Patch/Configuration Management, Vulnerability Management

Don’t trust some ‘trusted’ websites


Although most of web users feel relatively safe when we click on search results or visit the web sites or blogs of trusted businesses or friends, we should not be so carefree, according to security expert Roger Thompson.

"Trusted websites can't always be trusted," said Thompson, who serves as chief technical officer at Exploit Prevention Labs, a security software firm. "Cyber criminals are now finding ways to commandeer trusted web sites and use those sites to push driveby downloads, rootkits and other malicious exploits onto the computers of unsuspecting web site visitors."

Recently, Thompson discovered a website in the U.K. operated by a plasterer. The plasterer, hoping to promote his business on the web, had created a site using freely available tools. Unbeknownst to the plasterer, however, one of the freeware tools he downloaded, which allowed him to place a web counter on his site, was inadvertently exposing visitors to malicious crimeware.

As Thompson discovered, this counter had a second, hidden function. When someone visited the plasterer's site, the counter updated the visitor count by accessing a server in Slovakia. But then the Slovakian server surreptitiously contacts a server in Colorado, grabbing a piece of crimeware that was downloaded on to the unsuspecting visitor's computer. This crimeware took advantage of a security vulnerability in the Windows operating system know as Windows metafile, or "WMF", that allows cyber-criminals to download software onto a web site visitors' PC.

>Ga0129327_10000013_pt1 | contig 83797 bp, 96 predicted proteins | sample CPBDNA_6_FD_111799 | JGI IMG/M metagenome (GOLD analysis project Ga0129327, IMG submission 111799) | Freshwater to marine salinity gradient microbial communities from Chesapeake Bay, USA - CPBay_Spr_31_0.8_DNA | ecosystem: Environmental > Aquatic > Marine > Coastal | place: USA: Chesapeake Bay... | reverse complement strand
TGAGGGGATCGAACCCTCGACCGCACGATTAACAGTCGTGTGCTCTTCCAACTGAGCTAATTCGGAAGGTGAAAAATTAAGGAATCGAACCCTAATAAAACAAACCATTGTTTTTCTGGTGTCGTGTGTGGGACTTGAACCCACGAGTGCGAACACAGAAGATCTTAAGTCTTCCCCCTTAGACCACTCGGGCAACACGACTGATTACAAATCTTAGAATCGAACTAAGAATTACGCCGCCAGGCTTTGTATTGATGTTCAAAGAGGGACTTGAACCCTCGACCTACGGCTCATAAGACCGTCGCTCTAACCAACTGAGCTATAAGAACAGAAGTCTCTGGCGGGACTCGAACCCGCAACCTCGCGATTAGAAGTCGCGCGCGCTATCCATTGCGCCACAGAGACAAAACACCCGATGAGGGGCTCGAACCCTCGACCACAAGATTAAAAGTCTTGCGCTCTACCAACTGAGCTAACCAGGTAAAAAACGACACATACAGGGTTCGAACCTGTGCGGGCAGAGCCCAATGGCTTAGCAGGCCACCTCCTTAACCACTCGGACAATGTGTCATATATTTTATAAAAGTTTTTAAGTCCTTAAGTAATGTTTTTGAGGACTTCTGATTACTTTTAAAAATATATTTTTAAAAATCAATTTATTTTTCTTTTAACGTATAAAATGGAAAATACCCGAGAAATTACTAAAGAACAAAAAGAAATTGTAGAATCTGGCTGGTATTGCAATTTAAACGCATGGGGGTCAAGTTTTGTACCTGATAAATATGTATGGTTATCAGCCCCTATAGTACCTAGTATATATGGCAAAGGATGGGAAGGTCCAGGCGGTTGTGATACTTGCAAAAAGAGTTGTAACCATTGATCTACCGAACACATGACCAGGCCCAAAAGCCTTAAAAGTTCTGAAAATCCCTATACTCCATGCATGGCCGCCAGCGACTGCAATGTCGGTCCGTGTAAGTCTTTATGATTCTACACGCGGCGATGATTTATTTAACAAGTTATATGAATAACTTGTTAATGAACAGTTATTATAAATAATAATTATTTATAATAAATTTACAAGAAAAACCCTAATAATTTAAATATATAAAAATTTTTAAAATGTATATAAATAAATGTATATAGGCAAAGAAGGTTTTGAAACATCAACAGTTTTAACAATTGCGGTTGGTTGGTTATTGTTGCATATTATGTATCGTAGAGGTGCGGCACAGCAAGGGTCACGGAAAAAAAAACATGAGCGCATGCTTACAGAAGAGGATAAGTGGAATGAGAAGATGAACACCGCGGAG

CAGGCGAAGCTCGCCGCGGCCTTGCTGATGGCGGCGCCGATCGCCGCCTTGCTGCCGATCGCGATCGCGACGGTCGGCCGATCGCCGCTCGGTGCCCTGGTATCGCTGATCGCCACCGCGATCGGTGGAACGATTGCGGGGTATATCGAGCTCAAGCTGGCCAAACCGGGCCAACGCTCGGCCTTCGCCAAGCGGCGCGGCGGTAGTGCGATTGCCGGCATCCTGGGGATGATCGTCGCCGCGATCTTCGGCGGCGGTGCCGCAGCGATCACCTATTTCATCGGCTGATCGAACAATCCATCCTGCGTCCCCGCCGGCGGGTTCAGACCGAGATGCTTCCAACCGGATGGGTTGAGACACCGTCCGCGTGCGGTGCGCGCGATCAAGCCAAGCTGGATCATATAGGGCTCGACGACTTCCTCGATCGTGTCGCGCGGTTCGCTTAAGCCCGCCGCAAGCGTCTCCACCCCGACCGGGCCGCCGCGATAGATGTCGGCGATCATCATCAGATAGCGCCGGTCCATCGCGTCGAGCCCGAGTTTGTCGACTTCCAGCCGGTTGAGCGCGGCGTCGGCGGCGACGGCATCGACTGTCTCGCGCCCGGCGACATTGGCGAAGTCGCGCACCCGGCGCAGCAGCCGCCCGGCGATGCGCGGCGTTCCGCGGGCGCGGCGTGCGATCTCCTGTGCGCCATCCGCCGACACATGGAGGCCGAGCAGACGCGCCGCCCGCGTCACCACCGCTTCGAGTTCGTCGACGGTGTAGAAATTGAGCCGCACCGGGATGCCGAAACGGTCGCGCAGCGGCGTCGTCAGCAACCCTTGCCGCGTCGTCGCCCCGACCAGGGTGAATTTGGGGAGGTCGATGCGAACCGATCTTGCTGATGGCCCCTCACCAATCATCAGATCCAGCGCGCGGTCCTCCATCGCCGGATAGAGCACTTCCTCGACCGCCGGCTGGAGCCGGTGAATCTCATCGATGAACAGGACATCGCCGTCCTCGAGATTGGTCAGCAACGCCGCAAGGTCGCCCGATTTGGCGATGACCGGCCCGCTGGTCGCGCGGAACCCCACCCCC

“There are dozens of such known security vulnerabilities in Windows. When new vulnerabilities are discovered, it typically takes Microsoft weeks or months to create a patch. And even after patches are released, many users never install them. Whenever computers are unpatched, they're vulnerable to crimeware,” said Thompson.

"It's an interesting business model by the bad guys," Thompson continued. "They build some free web tools, and then dupe completely innocent web site owners into acting as lures. People cruising the web stumble on these lure web sites from the big search engines like Google or Yahoo and then, one click later, they're hit,” he added.

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